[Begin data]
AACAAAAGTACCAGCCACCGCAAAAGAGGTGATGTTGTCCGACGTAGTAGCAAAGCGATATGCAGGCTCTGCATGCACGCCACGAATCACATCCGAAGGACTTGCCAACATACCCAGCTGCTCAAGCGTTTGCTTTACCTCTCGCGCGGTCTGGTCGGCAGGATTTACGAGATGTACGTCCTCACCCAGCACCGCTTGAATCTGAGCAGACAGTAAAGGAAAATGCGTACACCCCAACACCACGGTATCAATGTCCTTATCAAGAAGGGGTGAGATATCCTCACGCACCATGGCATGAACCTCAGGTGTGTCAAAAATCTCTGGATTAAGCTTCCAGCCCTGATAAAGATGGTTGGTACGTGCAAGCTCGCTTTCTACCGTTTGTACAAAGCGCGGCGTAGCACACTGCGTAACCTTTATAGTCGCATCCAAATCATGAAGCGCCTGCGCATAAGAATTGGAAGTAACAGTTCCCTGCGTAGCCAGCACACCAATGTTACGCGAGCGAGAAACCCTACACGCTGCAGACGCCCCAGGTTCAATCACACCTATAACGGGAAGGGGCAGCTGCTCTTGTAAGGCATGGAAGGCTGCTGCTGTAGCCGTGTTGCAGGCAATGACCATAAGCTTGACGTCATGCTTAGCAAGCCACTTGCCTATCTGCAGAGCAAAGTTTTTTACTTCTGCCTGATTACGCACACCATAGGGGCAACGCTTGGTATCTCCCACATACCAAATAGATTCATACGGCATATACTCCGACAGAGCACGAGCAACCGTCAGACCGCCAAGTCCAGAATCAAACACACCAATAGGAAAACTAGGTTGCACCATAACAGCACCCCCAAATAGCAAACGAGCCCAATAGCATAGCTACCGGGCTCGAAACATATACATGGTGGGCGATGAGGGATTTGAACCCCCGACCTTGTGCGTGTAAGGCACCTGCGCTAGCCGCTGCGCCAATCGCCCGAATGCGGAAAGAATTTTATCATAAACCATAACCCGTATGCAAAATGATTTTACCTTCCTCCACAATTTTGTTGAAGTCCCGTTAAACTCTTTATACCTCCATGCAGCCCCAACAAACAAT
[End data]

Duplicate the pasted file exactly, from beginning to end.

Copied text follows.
AACAAAAGTACCAGCCACCGCAAAAGAGGTGATGTTGTCCGACGTAGTAGCAAAGCGATATGCAGGCTCTGCATGCACGCCACGAATCACATCCGAAGGACTTGCCAACATACCCAGCTGCTCAAGCGTTTGCTTTACCTCTCGCGCGGTCTGGTCGGCAGGATTTACGAGATGTACGTCCTCACCCAGCACCGCTTGAATCTGAGCAGACAGTAAAGGAAAATGCGTACACCCCAACACCACGGTATCAATGTCCTTATCAAGAAGGGGTGAGATATCCTCACGCACCATGGCATGAACCTCAGGTGTGTCAAAAATCTCTGGATTAAGCTTCCAGCCCTGATAAAGATGGTTGGTACGTGCAAGCTCGCTTTCTACCGTTTGTACAAAGCGCGGCGTAGCACACTGCGTAACCTTTATAGTCGCATCCAAATCATGAAGCGCCTGCGCATAAGAATTGGAAGTAACAGTTCCCTGCGTAGCCAGCACACCAATGTTACGCGAGCGAGAAACCCTACACGCTGCAGACGCCCCAGGTTCAATCACACCTATAACGGGAAGGGGCAGCTGCTCTTGTAAGGCATGGAAGGCTGCTGCTGTAGCCGTGTTGCAGGCAATGACCATAAGCTTGACGTCATGCTTAGCAAGCCACTTGCCTATCTGCAGAGCAAAGTTTTTTACTTCTGCCTGATTACGCACACCATAGGGGCAACGCTTGGTATCTCCCACATACCAAATAGATTCATACGGCATATACTCCGACAGAGCACGAGCAACCGTCAGACCGCCAAGTCCAGAATCAAACACACCAATAGGAAAACTAGGTTGCACCATAACAGCACCCCCAAATAGCAAACGAGCCCAATAGCATAGCTACCGGGCTCGAAACATATACATGGTGGGCGATGAGGGATTTGAACCCCCGACCTTGTGCGTGTAAGGCACCTGCGCTAGCCGCTGCGCCAATCGCCCGAATGCGGAAAGAATTTTATCATAAACCATAACCCGTATGCAAAATGATTTTACCTTCCTCCACAATTTTGTTGAAGTCCCGTTAAACTCTTTATACCTCCATGCAGCCCCAACAAACAAT